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- #1

- Jun 22, 2012

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On page 6 in 1.11 Lemma, we have the following:

**[see attachment]**"Let S be a subring of the ring R, and let [TEX] \Gamma [/TEX] be a subset of R.

Then [TEX] S[ \Gamma ] [/TEX] is defined as the intersection of all subrings of R which contain S and [TEX] \Gamma [/TEX].

Thus, [TEX] S[ \Gamma ] [/TEX] is a subring of R which contains both S and [TEX] \Gamma [/TEX], and it is the smallest such subring of R in the sense that it is contained in every other subring of R that contains S and [TEX] \Gamma [/TEX].

In the special case in which [TEX] \Gamma [/TEX] is a finite set [TEX] \{ \alpha_1, \alpha_2, ... ... , \alpha_n \} [/TEX] we write [TEX] S[ \Gamma ] [/TEX] as [TEX] S [ \alpha_1, \alpha_2, ... ... , \alpha_n ] [/TEX].

In the special case in which S is commutative, and [TEX] \alpha \in R [/TEX] is such that [TEX] \alpha s = s \alpha [/TEX] for all [TEX] s \in S [/TEX] we have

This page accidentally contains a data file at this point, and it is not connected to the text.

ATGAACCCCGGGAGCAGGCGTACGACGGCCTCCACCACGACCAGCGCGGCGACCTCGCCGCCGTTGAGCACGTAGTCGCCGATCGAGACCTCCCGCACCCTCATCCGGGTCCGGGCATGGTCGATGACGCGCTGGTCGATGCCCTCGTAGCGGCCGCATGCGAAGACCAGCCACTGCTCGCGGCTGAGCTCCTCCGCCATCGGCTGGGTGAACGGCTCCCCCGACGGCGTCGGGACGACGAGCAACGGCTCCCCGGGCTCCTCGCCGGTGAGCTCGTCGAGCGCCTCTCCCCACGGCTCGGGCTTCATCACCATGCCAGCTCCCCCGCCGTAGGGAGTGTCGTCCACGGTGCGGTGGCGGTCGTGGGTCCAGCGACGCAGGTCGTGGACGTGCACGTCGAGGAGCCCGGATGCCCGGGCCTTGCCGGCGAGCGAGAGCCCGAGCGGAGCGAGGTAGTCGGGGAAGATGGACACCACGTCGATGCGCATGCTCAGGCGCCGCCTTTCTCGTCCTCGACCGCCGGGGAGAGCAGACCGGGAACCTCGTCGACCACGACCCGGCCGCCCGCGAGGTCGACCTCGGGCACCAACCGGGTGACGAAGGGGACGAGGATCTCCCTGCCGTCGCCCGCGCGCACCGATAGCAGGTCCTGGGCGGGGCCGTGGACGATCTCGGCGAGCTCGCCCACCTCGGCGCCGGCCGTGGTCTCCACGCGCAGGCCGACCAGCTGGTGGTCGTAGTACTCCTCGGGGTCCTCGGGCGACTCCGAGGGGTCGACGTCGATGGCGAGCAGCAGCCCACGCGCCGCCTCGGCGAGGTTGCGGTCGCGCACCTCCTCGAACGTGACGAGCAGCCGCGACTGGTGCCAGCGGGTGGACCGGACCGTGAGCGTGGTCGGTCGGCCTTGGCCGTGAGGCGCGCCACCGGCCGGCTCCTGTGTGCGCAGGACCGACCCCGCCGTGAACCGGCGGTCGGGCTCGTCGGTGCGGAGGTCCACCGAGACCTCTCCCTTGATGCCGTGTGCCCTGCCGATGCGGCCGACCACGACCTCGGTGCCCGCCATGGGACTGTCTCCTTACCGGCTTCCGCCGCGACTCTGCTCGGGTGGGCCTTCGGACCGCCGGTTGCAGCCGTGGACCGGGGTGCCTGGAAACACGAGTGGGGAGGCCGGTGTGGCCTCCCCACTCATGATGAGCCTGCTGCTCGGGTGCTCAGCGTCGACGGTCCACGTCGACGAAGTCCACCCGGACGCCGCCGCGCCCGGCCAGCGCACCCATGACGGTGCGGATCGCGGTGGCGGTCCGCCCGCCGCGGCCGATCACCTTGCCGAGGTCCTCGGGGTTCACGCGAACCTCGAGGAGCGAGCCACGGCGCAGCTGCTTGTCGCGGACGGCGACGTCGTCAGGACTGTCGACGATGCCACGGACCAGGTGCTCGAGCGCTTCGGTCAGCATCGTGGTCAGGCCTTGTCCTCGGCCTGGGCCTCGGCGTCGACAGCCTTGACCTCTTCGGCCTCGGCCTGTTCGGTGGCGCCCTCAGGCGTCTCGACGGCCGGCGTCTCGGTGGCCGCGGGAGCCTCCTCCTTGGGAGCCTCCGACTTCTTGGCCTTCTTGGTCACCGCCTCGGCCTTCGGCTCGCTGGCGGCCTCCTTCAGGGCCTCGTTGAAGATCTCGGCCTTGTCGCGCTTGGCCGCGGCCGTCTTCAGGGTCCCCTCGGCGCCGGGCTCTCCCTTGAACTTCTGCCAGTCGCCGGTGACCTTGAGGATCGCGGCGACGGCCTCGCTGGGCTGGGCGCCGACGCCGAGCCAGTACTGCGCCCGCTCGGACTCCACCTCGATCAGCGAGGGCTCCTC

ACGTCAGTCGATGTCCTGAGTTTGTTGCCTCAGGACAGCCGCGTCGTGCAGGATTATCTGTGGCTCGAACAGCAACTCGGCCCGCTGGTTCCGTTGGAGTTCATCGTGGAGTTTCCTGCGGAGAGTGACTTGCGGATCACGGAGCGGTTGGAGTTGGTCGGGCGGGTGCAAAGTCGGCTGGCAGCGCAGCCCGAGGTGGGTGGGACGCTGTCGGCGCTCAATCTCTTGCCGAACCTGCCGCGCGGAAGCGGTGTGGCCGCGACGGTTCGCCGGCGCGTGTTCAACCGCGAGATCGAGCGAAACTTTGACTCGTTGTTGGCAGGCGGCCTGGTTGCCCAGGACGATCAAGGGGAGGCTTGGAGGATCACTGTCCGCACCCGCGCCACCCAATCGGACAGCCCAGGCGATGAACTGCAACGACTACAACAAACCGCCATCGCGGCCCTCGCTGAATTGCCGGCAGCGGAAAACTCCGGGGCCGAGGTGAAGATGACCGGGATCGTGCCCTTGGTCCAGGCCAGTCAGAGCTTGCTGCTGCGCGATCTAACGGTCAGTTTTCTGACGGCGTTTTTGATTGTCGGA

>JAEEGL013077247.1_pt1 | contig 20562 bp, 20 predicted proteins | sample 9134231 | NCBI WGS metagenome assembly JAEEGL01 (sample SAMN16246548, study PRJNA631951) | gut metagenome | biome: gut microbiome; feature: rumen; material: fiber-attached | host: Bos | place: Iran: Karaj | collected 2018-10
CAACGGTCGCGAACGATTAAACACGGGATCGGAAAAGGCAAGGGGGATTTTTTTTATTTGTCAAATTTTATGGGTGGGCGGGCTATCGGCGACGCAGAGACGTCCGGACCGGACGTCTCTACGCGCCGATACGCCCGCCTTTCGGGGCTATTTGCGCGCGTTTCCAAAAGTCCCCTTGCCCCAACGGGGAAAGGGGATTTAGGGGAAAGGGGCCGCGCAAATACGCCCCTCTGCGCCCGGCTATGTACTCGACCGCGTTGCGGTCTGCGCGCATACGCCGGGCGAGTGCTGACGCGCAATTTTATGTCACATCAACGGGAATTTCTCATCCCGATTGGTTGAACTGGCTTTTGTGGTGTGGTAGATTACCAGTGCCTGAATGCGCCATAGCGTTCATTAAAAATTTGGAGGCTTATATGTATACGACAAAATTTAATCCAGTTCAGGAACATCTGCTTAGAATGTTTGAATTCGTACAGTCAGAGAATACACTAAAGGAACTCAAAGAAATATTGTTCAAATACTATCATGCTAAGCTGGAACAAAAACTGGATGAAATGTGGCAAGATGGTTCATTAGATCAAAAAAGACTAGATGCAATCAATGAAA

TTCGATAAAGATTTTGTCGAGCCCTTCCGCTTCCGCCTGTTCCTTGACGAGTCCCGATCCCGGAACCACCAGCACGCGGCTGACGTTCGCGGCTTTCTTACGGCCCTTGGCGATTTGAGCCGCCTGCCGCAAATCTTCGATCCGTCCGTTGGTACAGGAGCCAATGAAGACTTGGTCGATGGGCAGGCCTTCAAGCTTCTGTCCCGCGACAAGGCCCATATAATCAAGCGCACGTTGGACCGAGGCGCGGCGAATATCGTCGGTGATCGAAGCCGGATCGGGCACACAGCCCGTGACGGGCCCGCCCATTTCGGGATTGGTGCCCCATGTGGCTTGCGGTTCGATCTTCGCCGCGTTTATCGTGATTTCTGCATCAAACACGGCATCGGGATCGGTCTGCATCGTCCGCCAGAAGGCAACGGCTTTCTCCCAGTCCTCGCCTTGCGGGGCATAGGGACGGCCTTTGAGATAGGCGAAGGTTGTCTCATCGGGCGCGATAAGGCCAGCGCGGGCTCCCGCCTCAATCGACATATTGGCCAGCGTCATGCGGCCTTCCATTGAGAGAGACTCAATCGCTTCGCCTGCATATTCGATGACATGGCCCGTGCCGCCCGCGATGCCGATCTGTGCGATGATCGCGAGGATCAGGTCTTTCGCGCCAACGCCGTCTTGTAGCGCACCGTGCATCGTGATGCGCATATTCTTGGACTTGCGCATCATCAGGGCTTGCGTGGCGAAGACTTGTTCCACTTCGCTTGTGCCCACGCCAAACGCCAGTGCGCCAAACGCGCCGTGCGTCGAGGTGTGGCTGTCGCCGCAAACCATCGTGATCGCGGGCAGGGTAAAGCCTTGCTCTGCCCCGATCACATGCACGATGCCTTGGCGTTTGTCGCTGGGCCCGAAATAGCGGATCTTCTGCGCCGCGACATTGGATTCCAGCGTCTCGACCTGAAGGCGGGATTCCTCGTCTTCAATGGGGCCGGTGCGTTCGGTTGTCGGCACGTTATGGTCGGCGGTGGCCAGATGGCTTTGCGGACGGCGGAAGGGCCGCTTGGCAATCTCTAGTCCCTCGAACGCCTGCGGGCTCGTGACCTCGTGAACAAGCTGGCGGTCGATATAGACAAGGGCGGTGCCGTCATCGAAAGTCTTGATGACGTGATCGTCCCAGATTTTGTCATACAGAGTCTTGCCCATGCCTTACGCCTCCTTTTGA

[TEX] S[ \alpha ] = \{ \ {\sum}_{i = 0}^{t} s_i \alpha^i : t \in {\mathbb{N}}_0 \ s_0, s_1, ... ... , s_t \in S \} [/TEX] .............................................. (1)

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Then on page 7 Sharp writes:

Note that when R is a commutative ring and X is an indeterminate, then it follows from 1.11 Lemma that our earlier use of R[X] to denote the polynomial ring is consistent with this new use of R[X] to denote 'ring adjunction'.

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Now in the polynomial ring R[X] we take a subset of ring elements [TEX] a_1, a_2, ... ... , a_n \in R [/TEX] and use an indeterminate x (whatever that is?) to form sums like the following:

[TEX] a_n x^n + a_{n-1} + ... ... + a_1x + a_0 [/TEX] ........................................................ (2)

My problems are as follows:

(a) It looks like (1) and (2) have the same structure BUT [TEX] \alpha [/TEX] is a member of the ring R, and also the subring S whereas x is not a member of R but is an "indeterminate" [maybe I am overthinking this and it does not matter??] Can someone please clarify this matter?

(b) Again, (1) and (2) seem to have the same structure BUT [TEX] a_1, a_2, ... ... , a_n \in R [/TEX] is just a subset of R - whereas [TEX] s_0, s_1, ... ... , s_t [/TEX] are elements of a subring. Does this matter? Can someone please clarify?

(c) Sharp specifies that S has to be commutative - but why? I cannot see how this is needed in his Proof on the bottom of page 6. Can someone help.

I would be grateful if someone can clarify the above.

Peter

[Note: This has also been posted on MHF]